Guess what, no matter what you decide concerning Free Ranging or Culling or anything else, you are gonna need a Coop if you’re bringin’ home Chickens.
Where to get Ideas?
There is a website called, Backyard Chickens.com. Great place. They aren’t paying me to say that either. See my disclaimer on the About page. The fact is, that site helped me a lot in the beginning and continues to help. There is a message board and pretty much any problem or question you can think of, people have posted and found an answer there. They have information concerning Breeds (though I have an even better one for that) and even a spot concerning Coops — with plans and details of how people built them. Real people. Like you and me. Not some fancy designer who gives you a hint but makes you pay for it all. No, on that website, people have listed in great detail what materials you will need and even step by step pictured instructions. So, be smart and bookmark that site.
Can you just buy a Coop?
When I first started out with Chickens of my own, I stumbled across, unexpectedly, 12 three-day-old Road Island Reds (abbreviation you will see a lot — RIR).
Because we weren’t expecting to run across any pullets (female chics), we didn’t have a Coop built yet. I was still making my plans for one. Now, rest assured, I’ll go into more concerning Baby Chics later on, but for right now know this . . .
WHERE you live will decide WHAT you build or buy as far as Coops go.
If you live in the Country like me, then one of those cute and cozy store bought things isn’t gonna cut it. This one here looks close to the one I bought.
Hey, it was only gonna be temporary. The plan was, build on. By the time the Ladies were old enough to be out on their own (once all their feathers were in and nights were at least 70 degrees), this would be temporarily perfect.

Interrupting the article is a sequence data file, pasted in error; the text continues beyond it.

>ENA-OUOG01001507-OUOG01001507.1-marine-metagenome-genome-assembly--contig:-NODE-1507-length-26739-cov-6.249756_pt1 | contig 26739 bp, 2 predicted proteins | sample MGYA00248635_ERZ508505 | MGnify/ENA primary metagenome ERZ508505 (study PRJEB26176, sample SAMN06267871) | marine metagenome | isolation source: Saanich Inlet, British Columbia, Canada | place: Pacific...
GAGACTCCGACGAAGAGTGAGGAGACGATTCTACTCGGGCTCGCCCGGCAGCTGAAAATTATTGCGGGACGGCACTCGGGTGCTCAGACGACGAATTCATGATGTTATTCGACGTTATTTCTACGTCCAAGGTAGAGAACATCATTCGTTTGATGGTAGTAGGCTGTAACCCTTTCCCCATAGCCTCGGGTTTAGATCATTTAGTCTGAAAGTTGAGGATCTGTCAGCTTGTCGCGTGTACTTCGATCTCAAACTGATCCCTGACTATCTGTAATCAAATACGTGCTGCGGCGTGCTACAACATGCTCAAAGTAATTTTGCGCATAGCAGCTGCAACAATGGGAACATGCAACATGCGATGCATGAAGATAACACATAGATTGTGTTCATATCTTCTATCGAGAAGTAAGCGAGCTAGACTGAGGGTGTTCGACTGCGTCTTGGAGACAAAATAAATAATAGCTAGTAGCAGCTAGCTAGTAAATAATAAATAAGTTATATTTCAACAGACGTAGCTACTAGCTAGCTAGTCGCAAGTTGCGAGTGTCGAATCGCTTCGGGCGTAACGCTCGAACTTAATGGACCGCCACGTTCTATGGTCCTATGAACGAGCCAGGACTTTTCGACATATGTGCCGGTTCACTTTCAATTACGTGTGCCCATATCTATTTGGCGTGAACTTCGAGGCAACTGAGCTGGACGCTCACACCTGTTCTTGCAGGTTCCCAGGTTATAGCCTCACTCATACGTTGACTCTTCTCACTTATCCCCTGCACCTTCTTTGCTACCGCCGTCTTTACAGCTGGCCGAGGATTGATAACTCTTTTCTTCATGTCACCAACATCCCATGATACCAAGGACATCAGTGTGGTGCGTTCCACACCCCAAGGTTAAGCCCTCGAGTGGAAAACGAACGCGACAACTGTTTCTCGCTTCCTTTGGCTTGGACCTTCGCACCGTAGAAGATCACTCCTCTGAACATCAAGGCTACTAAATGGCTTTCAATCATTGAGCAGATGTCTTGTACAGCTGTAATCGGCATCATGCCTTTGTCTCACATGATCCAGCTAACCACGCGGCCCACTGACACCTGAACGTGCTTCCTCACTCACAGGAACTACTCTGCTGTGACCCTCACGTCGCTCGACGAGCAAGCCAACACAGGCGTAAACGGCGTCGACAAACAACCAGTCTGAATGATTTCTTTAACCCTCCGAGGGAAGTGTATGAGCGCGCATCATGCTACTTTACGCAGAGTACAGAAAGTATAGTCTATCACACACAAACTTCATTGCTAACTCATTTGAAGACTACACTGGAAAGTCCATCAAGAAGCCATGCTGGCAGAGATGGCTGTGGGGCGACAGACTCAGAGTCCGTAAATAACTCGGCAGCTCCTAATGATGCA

Slap me on the head and call me stupid and naive for ever believing that one. It was a disaster… because of where I lived. A bear tore into that thing as if it was butter and in the end, made toothpicks of it within the first month of having it outside. More on that to come under Predators.
So you see, again, where you live and what lurks will be a big factor on what kind of Coop you need.
If you live near homes or have a tiny backyard and are planning on having just a few birds for pets, that Coop above, that was a catastrophe for me, might be ideal for you. Especially if you have yourself a sweet spot in a subdivision or something.
For me, another thorn in my side was . . . I hated cleaning the small store bought coop. Dreaded it. I’m a curvy girl needing room to maneuver. It wasn’t very manageable or built to make that part of chicken keeping easy. I couldn’t walk inside and reach to the other side in order to clean out droppings. Well, maybe if I was Alice in Wonderland and drank the tiny potion.
That’s another reason you will research Coops. A ton of people out there have figured out little tips and tricks on making things real easy. This is a live and learn kind of deal and you will be better off benefiting off of what other people have learned rather than always learning the hard way. That alone will save you a lot of time, money, and headaches.
For example, I saw where a woman lined the inner walls of her Coop (where the nesting boxes were) with cheap linoleum. Cleaning out was a breeze. She pointed the hose and sprayed the walls and floor right off. Don’t think that isn’t part of my Coops design. That woman’s brain is absolutely brilliant.
There are also people who figured out how to make extra large auto-feeders out of buckets or trashcans and laundry baskets. People who have figured out how to make water warmers or auto-feedersm etc. You don’t have to have a degree in engineering to make this stuff.
The Coop I have now . . . .
That’s another thing . . . you will see a ton of pictures of people’s luxury Coops that have beautiful paintings, flowerbeds and whatever else. I’ve never seen anything like that survive chickens — or wouldn’t here—but if you are out to design the bold and the beautiful, I wish you a world of luck and hope you succeed. Send me a pic. You can bet your burnt biscuits, I’ll show it off!
Just remember, take the time and research. Learn how people recycle things like pallets or even tires. I once saw a Coop made out of a trampoline and a kid’s playhouse. Also, remember, you will always update and add, change and tweak. It’s an on-going journey.
Next article: Baby Chics or Full Grown Hens?